The 2015 CrossFit Games season saw a completely revamped qualifying process for the Regionals and the Games. To begin with, the qualifying numbers from the Open to the Regionals fell from 48 and 30 (Individuals and Teams) to:
-20 men, 20 women and 15 teams from regions in the U.S. and Canada.
-30 men, 30 women and 20 teams from Europe and Australia.
-10 men, 10 women and 10 teams from Latin America, Asia and Africa.
Next, the existing 17 regions were combined to create 8 new Regional competitions (For example—NorCal and SoCal were combined to create the California Regional). And from this reduced field of competitors, only the top 5 Men, Women and Teams from Regionals earned their spots to the Games. In conclusion, 2015 saw the toughest qualifying process for the Games to date, which means we will likely be seeing the fittest combined group of athletes at the Games in history. Of course, Khalipa and Froning are two notable omissions from the Individual competition, but let’s be honest—they probably would have qualified as Individuals if they wanted to.
See a different side of CrossFit
For those of you who don’t already know, there’s a whole other world to CrossFit that extends far beyond the walls of your affiliate. You might get a taste for it when competing at local CrossFit-style competitions or watching the Open, but nothing can compare to the Games. Watching the best athletes square off against one another, cheered on by thousands of fellow CrossFitters in the biggest stage in CrossFit makes you realize that the Games represents all that is great about our sport and community in one competition. After watching the Games, you’ll realize that even though you may come to the same affiliate day in, day out, you’re really a small part of a wonderful fitness machine that is growing in stature every day.
What’s so cool about our sport is that the athletes we see at the Games have risen up from the ranks of thousands of CrossFitters around the world. Yet they are our coaches, and still train and interact with regular classes frequently. They represent what it means to completely devote yourself to your craft, and the athletes who make it to the Games have typically overcome great struggles to get there (such as Miranda Oldroyd, who was nearly killed in a car crash but managed to make it back to Carson). Even those athletes who haven’t had to deal with life-threatening injuries or other serious challenges can still serve as inspirational figures. During last year’s Games, rookie Lauren Fisher inspired a whole new generation of young athletes to give CrossFit a go and make it their goal to get to the Games. It’s hard not to get inspired watching these men and women give everything they have in each workout at the Games for the chance to make it to the podium (or even the top 10). Their passion and drive for CrossFit may just reinvigorate your own.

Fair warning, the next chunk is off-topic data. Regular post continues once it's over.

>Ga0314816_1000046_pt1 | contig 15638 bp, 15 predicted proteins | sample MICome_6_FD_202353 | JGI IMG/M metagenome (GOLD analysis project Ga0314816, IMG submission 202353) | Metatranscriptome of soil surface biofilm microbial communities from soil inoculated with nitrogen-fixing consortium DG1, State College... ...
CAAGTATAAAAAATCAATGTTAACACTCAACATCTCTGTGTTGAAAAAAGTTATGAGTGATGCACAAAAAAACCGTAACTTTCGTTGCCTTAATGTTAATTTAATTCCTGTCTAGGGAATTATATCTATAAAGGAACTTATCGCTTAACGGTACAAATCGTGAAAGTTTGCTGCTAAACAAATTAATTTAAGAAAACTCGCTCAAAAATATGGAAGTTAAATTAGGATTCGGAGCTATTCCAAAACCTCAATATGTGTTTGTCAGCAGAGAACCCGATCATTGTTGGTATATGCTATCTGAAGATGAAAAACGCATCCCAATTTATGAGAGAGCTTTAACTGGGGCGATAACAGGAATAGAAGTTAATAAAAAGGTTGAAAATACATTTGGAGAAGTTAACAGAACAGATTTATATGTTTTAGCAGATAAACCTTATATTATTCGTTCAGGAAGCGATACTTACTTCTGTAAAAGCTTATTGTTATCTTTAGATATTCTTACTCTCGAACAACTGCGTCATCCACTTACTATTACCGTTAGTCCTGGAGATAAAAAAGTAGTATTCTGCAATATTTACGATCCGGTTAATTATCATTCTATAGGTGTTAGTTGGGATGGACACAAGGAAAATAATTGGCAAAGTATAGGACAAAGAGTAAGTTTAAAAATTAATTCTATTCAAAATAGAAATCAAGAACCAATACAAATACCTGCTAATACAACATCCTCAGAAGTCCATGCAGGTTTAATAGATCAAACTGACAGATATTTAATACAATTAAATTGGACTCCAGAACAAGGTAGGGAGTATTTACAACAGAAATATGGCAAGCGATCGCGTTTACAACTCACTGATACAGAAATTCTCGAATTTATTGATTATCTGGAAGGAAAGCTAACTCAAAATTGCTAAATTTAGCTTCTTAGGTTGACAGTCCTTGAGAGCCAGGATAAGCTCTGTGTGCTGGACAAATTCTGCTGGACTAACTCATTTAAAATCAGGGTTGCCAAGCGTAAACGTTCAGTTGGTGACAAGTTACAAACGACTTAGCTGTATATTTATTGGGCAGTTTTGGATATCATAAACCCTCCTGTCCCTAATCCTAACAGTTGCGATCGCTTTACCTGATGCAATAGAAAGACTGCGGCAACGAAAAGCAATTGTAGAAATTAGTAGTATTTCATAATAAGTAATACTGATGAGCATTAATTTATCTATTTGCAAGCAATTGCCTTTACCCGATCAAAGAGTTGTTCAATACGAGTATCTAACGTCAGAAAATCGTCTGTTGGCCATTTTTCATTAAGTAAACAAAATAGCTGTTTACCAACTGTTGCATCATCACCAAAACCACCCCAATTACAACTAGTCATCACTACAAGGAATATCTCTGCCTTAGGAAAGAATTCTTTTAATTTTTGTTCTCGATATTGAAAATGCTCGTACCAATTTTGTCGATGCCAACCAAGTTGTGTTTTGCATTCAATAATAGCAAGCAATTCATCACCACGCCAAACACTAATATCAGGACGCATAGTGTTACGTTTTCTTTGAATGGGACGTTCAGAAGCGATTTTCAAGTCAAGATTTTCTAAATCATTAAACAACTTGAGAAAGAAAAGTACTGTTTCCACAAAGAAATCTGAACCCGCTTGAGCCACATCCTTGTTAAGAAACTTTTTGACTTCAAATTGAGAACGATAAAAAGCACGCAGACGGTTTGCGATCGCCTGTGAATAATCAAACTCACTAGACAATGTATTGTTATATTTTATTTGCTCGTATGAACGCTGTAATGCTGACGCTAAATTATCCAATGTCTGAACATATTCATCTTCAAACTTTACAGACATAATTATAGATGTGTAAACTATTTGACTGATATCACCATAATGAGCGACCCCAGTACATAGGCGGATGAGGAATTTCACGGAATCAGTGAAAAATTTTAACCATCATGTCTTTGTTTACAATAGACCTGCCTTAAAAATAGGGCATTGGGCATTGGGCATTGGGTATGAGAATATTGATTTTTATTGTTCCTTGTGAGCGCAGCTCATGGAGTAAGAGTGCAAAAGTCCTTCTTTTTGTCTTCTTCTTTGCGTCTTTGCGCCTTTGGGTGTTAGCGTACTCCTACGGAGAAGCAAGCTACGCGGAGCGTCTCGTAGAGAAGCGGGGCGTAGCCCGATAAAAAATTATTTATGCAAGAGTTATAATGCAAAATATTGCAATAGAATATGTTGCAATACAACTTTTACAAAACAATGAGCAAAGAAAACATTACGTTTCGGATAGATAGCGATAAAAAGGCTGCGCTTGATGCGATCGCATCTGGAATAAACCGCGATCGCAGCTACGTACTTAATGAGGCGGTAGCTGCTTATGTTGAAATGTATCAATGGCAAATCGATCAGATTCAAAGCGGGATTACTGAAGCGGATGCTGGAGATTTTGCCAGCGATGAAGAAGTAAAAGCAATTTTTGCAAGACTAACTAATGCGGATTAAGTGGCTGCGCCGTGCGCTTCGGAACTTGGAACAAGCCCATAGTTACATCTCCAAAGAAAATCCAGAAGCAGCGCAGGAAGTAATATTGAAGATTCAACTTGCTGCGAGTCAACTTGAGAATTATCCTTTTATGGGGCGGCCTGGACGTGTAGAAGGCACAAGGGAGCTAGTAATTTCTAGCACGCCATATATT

Learn how to be a better CrossFitter
Keep in mind that when you’re watching the Games, you’re seeing the best athletes in CrossFit run, squat, lift, jump, pull, push, climb and swim. You’re bound to pick up some handy tips from watching these men and women move. Perhaps you’ll notice a really efficient technique for handstand push-ups, or applaud a successful work/rest scheme from an athlete that works to perfection in an event. Even if you don’t recognize a ‘learning opportunity’ on your own, the play-by-play commentators of the live coverage have got you…covered (it’s pun o’clock). But these guys are experienced athletes themselves who will point out unique things about the way an athlete moves, and highlight areas that you can apply to your regular training. That’s certainly valuable, wouldn’t you say?